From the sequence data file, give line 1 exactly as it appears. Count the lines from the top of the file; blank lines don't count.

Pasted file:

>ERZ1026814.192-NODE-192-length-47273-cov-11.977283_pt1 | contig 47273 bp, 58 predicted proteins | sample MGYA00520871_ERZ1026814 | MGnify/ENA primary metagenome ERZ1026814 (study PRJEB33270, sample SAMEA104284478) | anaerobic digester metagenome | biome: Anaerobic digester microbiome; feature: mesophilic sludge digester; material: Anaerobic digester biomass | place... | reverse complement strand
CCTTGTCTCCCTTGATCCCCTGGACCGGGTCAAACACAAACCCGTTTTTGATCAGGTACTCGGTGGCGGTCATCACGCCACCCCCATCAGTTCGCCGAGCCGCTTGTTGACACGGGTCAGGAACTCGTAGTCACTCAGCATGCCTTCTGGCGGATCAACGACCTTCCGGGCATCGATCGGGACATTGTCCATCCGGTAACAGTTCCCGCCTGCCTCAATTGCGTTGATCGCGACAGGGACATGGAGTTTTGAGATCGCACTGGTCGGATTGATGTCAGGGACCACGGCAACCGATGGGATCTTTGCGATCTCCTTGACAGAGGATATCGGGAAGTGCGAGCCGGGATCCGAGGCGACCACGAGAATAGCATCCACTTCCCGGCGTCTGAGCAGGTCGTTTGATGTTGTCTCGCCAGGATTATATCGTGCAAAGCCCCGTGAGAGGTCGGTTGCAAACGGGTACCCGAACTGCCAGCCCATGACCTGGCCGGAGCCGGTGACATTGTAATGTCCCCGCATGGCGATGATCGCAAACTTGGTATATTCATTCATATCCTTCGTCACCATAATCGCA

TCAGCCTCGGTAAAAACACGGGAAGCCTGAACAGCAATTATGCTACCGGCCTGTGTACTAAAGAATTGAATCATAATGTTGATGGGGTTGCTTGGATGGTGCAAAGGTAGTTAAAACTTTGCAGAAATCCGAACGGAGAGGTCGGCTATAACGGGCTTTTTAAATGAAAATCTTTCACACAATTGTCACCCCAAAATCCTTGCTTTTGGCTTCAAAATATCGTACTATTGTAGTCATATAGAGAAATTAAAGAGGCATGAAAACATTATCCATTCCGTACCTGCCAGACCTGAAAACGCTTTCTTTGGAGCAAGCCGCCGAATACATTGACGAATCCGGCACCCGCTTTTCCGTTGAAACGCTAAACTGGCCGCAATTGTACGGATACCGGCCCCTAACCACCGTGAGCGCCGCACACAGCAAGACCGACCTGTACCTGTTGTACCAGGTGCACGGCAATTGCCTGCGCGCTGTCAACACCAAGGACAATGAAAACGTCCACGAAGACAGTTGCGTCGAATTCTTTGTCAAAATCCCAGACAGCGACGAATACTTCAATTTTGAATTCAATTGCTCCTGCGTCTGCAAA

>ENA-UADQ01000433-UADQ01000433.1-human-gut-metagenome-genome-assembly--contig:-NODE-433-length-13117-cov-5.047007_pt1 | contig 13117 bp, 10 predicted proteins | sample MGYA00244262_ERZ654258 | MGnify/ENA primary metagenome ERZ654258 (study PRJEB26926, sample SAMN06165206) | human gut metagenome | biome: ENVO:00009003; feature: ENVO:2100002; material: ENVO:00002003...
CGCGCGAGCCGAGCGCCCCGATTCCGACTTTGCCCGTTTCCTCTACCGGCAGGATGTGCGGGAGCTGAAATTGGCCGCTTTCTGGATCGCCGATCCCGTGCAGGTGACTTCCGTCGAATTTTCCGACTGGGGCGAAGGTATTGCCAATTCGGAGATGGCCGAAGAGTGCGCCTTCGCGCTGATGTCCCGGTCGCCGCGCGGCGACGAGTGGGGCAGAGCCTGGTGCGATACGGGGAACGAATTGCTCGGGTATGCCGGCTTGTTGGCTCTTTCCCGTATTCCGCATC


>ERZ1026814.192-NODE-192-length-47273-cov-11.977283_pt1 | contig 47273 bp, 58 predicted proteins | sample MGYA00520871_ERZ1026814 | MGnify/ENA primary metagenome ERZ1026814 (study PRJEB33270, sample SAMEA104284478) | anaerobic digester metagenome | biome: Anaerobic digester microbiome; feature: mesophilic sludge digester; material: Anaerobic digester biomass | place... | reverse complement strand